My littlest nephew is back with my brother, after a month. My sister-in-law wanted to send him back to the recalcitrant brother after two weeks. She claims she just can’t handle him.
I shouldn’t complain, because at least he’s back someplace safe, but it just pisses me off that she makes it out like it’s his fault, like he’s too much trouble, and not that she’s a psycho bitch who couldn’t even take care of a dog (see Wigglebottom, Mrs.).
Luckily, the preschool near the recalcitrant brother will let him enroll, which is good. He loves school and loves other kids and could use the structure.
It just hurts my heart. I can’t even tell you. I just look at that little boy and my heart hurts. I want him to have a good life and to be safe and to have a good close relationship with his brother and every second he’s with her, I’m terrified something bad is going to happen.
Anyway, that’s all. I just had to bitch about her.
I watched The Dukes of Hazzard yesterday and I’m still mulling it over today. On a lesser note, I wonder why the make-up people didn’t do more to get rid of the dark circles under Johnny Knoxville’s eyes. He looked a little like Zombie Luke Duke. But I still find him fun to watch.
But the greater note? Damn you, Jay Chandrasekhar, damn you! No one should have to think so hard as I’ve been thinking about your weird "black guys meet the Dukes" scene, when it’s in a movie as inconsequential as the Dukes is. And yet…
For those of you who haven’t seen it, the Duke boys go into Atlanta with their newly painted General Lee and they end up surrounded by some black guys who don’t take too kindly to the Confederate flag on the top of the car, especially since the Dukes have, through some weird contrivance, ended up with coal on their faces.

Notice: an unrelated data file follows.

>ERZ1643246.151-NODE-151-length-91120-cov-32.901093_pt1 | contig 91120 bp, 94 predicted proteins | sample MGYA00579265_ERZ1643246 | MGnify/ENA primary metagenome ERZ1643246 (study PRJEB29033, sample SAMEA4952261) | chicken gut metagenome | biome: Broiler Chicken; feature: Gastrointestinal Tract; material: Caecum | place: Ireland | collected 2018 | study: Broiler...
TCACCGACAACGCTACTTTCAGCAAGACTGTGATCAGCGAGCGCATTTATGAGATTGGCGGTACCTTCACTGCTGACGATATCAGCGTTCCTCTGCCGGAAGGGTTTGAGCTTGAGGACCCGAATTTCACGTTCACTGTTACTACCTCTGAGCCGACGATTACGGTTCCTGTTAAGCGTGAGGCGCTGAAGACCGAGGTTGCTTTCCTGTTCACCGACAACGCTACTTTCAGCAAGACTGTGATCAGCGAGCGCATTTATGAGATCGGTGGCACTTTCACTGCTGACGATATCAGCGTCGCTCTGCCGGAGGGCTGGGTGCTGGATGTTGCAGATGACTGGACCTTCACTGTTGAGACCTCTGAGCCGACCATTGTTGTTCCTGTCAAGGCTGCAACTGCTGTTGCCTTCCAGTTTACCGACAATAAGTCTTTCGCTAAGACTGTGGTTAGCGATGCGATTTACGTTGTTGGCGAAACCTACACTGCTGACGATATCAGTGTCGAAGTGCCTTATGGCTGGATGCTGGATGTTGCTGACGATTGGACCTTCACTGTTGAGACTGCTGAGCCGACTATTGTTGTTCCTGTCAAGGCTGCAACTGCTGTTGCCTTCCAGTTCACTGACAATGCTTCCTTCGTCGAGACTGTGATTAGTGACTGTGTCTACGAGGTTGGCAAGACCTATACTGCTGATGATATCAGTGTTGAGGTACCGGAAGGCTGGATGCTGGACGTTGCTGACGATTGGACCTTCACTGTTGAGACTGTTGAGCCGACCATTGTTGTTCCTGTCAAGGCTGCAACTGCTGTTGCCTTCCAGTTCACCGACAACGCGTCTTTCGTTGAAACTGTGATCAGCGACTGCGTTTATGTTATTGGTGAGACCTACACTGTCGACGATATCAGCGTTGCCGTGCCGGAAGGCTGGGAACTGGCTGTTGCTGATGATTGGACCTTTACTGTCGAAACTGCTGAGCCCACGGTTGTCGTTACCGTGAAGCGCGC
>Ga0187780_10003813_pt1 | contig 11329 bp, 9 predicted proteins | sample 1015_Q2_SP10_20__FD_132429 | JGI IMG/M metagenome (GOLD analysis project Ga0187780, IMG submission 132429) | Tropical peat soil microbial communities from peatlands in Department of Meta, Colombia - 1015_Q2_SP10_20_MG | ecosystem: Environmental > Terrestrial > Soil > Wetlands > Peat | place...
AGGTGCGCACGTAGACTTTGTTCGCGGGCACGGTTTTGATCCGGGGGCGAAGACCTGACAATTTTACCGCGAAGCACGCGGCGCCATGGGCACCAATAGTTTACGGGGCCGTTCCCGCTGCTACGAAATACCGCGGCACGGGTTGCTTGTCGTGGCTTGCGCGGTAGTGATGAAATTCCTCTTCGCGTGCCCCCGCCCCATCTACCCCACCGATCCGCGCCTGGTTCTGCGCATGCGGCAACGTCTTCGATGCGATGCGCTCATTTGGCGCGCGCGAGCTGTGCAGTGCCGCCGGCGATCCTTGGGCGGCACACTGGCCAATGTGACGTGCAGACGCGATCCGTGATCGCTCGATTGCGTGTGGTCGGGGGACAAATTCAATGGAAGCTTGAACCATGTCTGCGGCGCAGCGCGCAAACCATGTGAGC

It’s a weird moment. It’s hard to watch, not only because of the gratuitous racial crap, but because it doesn’t really seem to fit in with the rest of the movie or further the plot. And even after the rest of the movie goes by much like any other episode of the television show upon which it’s based, that moment sticks out like a rough spot on an otherwise smooth and forgettable surface.
And so it makes me wonder just what the hell is going on there. Is it some hint from Chandrasekhar about what he thinks of the whole film? Are Bo and Luke and the whole Hazzard gang types? Is there something funny about how willing we are to watch a movie that trades in stereotypes of rural Southern whites and yet find the scene that draws attention to how blacks were portrayed (and are still portrayed) uncomfortable? Or is it just an acknowledgement of how fake the movie is? How in real life the bar-fighting, moon-shine-running, folks with Confederate flags on their cars are not sweet old boys we’d like to spend two hours with, but in general, are kind of scary and that there’s something really weird about a cultural phenomenon that portrays them otherwise?
I don’t know. It’s something, though.
When I walked into their house, one of the first things that the Legal Eagle said to me was that I sure had a Southern accent.
I denied it.
Doing these videos, though, has made it obvious.
It’s so nice and sunny out that I want to just go lay outside, but that would mean getting up from the couch, and frankly, I’m too lazy to move from here.
It’s been so long since I’ve had a weekend where I had nothing going on, no obligations to anyone but myself, and nothing pressing to do around the house. It’s really, really nice.
I did give Mrs. Wigglebottom a bath and I got the drain upstairs running again. But otherwise, I’ve not accomplished a thing, which is awesome.